Kay Giesecke and Lisa R. Goldberg
Volume 2, Number 3, Third Quarter 2004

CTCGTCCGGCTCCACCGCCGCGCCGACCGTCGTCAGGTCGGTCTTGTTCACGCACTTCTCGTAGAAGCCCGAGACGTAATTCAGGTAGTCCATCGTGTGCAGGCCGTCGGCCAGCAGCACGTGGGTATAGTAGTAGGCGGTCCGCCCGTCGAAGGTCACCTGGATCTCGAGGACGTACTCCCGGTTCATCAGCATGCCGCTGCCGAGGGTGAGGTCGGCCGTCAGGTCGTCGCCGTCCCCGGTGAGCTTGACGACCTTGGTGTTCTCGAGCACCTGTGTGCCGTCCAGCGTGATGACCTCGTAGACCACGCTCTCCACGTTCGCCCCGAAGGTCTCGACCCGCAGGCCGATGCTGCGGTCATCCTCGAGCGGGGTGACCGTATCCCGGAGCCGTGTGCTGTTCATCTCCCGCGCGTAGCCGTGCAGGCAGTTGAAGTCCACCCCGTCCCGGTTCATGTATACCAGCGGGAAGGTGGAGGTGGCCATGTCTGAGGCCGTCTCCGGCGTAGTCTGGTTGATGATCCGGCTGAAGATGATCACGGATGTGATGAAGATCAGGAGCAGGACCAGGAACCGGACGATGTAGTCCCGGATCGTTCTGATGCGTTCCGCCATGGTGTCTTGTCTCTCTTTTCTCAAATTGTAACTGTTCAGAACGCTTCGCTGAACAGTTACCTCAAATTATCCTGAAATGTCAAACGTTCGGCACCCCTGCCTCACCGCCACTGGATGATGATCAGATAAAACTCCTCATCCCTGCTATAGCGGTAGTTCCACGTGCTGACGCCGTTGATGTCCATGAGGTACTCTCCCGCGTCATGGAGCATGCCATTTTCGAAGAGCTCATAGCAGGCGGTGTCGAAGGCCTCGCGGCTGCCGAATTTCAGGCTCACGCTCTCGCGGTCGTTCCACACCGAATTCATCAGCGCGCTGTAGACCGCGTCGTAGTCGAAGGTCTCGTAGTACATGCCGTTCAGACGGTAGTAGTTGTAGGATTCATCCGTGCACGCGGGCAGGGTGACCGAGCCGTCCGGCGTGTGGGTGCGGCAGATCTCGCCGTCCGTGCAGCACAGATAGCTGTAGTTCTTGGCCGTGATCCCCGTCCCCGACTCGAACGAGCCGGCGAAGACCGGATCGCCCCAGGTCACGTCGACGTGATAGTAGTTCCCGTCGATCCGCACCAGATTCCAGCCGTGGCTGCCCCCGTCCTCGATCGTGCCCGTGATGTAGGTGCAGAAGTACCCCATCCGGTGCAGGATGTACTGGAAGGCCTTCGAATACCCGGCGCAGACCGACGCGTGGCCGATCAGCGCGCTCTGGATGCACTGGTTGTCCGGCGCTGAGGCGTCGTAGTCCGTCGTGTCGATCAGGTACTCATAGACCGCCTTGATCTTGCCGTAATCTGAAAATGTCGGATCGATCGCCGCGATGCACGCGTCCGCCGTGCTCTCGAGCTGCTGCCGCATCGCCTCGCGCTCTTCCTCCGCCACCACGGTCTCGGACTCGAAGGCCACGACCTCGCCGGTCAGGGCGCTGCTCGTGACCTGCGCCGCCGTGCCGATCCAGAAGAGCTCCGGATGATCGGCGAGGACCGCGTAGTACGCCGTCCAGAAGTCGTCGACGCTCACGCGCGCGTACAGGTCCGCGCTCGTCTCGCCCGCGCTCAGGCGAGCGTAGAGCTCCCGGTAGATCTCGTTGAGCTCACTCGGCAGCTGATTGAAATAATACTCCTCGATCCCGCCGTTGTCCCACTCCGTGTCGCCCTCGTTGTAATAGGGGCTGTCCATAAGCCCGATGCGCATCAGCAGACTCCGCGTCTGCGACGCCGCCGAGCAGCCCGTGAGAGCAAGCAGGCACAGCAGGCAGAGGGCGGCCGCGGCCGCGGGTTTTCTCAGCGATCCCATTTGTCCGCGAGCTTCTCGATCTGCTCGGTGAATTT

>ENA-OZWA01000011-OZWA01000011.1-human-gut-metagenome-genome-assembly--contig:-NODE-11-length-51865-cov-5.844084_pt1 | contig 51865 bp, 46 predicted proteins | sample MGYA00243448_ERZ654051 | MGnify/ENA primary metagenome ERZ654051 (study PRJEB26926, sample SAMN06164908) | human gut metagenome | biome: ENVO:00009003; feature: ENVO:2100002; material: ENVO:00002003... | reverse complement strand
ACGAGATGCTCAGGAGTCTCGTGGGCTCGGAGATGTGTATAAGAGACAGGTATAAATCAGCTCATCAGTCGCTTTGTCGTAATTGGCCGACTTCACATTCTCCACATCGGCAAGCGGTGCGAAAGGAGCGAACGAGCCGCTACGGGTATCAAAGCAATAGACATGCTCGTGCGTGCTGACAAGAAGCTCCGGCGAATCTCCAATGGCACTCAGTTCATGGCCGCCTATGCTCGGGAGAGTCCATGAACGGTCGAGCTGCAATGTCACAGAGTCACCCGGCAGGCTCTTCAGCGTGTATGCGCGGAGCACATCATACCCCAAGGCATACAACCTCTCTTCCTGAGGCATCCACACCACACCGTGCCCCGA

The Modigliani-Miller theorem describes conditions under which the value of a firm is independent of its leverage ratio. It is one of the cornerstones of finance. A history of this result along with a modern perspective on its derivation is given in Rubinstein (2003), Journal of Investment Management 1(2). We extend this history by examining the relationship between theModigliani-Miller theorem and quantitative models of credit risk. In the first part of the paper, we sort out the role of the Modigliani-Miller theorem and Merton’s classical structural model. This material may be familiar to some readers. Subsequently, we explore the relationship between theModigliani-Miller theorem and I 2, which is a hybrid structural-reduced form model based on incomplete information, Goldberg (2004), Risk 17(1), 515-518. The I 2 model is not consistent with the Modigliani-Miller theorem. It provides a new way to measure the deviation of real markets from the idealized markets in which the Modigliani-Miller theorem holds.